Is there any such thing as luck or chance? For example, a basketball player takes a half-court shot at the buzzer and makes it. Do you think that it’s due to chance, to the player’s skill, or to God’s will?
We can rule out chance right off the bat. As Christians we shouldn’t be in the habit of talking about chance or luck because there’s no such thing. The world is governed by God, and everything that happens can be traced in one way or another back to God’s will. This doesn’t mean that God directly causes everything to happen, as if he’s the only agent at work, the only one who is truly acting; but it does mean that everything is under God’s control.
The Westminster Confession of Faith has an excellent statement on the providence of God.
God the great Creator of all things doth uphold, direct, dispose, and govern all creatures, actions, and things, from the greatest even to the least, by His most wise and holy providence, according to His infallible foreknowledge, and the free and immutable counsel of His own will, to the praise of the glory of His wisdom, power, justice, goodness, and mercy.
Although, in relation to the foreknowledge and decree of God, the first Cause, all things come to pass immutably, and infallibly: yet, by the same providence, He ordereth them to fall out, according to the nature of second causes, either necessarily, freely, or contingently. (Westminster Confession of Faith 5.1-2)
In other words, in any particular event there may be any one of a number of causes at work. When a basketball player makes a last second shot, for instance, he is exerting his will and effort according to his ability, developed through training and practice. The so-called laws of physics are also at work. But above, beyond, and over all is the will of God. From a merely human standpoint it may look like a lucky or unlucky shot. But from a Christian perspective, the shot goes in or it doesn’t because God either willed it or he didn’t.
What could be more random than a roll of the dice? But yet in Proverbs we’re told
The lot is cast into the lap,
but its every decision is from the Lord (Prov. 16:33).
Consider what happened to Ahab, the wicked king of Israel. The Lord spoke through the mouth of the prophet Micaiah, who told the king that he was going to be killed in battle. Ahab didn’t believe him and went into battle anyway, and the Bible says,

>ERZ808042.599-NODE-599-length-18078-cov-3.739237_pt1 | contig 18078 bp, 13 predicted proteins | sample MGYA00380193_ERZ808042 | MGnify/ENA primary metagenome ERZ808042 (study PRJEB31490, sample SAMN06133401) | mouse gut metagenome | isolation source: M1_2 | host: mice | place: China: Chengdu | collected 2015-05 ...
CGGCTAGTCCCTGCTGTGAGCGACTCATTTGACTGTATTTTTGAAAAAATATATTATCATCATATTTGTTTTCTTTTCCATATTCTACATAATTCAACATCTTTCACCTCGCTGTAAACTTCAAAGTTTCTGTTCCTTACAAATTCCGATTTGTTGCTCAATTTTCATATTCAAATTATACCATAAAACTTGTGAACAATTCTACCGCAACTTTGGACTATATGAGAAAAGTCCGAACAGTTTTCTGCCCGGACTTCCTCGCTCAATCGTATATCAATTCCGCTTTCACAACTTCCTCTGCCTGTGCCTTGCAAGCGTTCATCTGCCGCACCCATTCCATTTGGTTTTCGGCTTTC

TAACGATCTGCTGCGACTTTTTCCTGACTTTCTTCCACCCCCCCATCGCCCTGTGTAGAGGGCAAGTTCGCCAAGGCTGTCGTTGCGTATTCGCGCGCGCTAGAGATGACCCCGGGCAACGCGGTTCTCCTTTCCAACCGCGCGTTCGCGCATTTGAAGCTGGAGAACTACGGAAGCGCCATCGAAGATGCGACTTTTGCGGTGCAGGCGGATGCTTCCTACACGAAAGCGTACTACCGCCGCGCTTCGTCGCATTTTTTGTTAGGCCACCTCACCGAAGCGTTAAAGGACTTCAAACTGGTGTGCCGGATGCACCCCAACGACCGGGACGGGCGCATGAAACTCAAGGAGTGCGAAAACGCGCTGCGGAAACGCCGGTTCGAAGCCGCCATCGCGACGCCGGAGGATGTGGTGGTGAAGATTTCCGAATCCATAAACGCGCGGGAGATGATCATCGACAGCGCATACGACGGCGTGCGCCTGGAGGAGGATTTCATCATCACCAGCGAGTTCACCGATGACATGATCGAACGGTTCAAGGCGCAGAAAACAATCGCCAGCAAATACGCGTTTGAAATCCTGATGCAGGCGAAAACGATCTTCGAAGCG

Now a certain man drew his bow at random [not aiming at any one individual soldier, but aiming into the thick of the enemy] and struck the king of Israel between the scale armor and the breastplate… And the battle continued that day, and the king was propped up in his chariot facing the Syrians, until at evening he died (1 Ki. 22:34-35).
Lucky shot, right? Wrong. From a human perspective it seems lucky. From a human perspective the arrow seemed to hit its mark by chance. But it did so only because God willed it.
It’s true that the Syrian soldier exercised his will and put forth the physical effort necessary to shoot the arrow; it’s true that he used his best judgment under the circumstances to aim in such a way into the thick of the enemy so as to have the best possible chance of hitting someone; it’s true that the arrow flew according to the laws of physics, and that the person it hit just happened to be king Ahab; and it’s true that the arrow gave the king a deadly wound. But it’s also true that God was behind it all. He decreed that it should happen. But it came about through secondary causes.
Jesus tells us that not even a sparrow falls to the ground apart from our Father in heaven (Matt. 10:29). Kings are among the mightiest of men, and sparrows among the least of animals; but neither one falls to the ground apart from the will of God. Paul tells us that God works all things according to the counsel of his will (Eph. 1:11). All things. But normally this involves a variety of second causes.
The last second shot that goes in then, is it due to God’s will or the player’s skill? Yes, both are true! The one thing we can rule out, however, is mere luck or chance, because no such thing exists.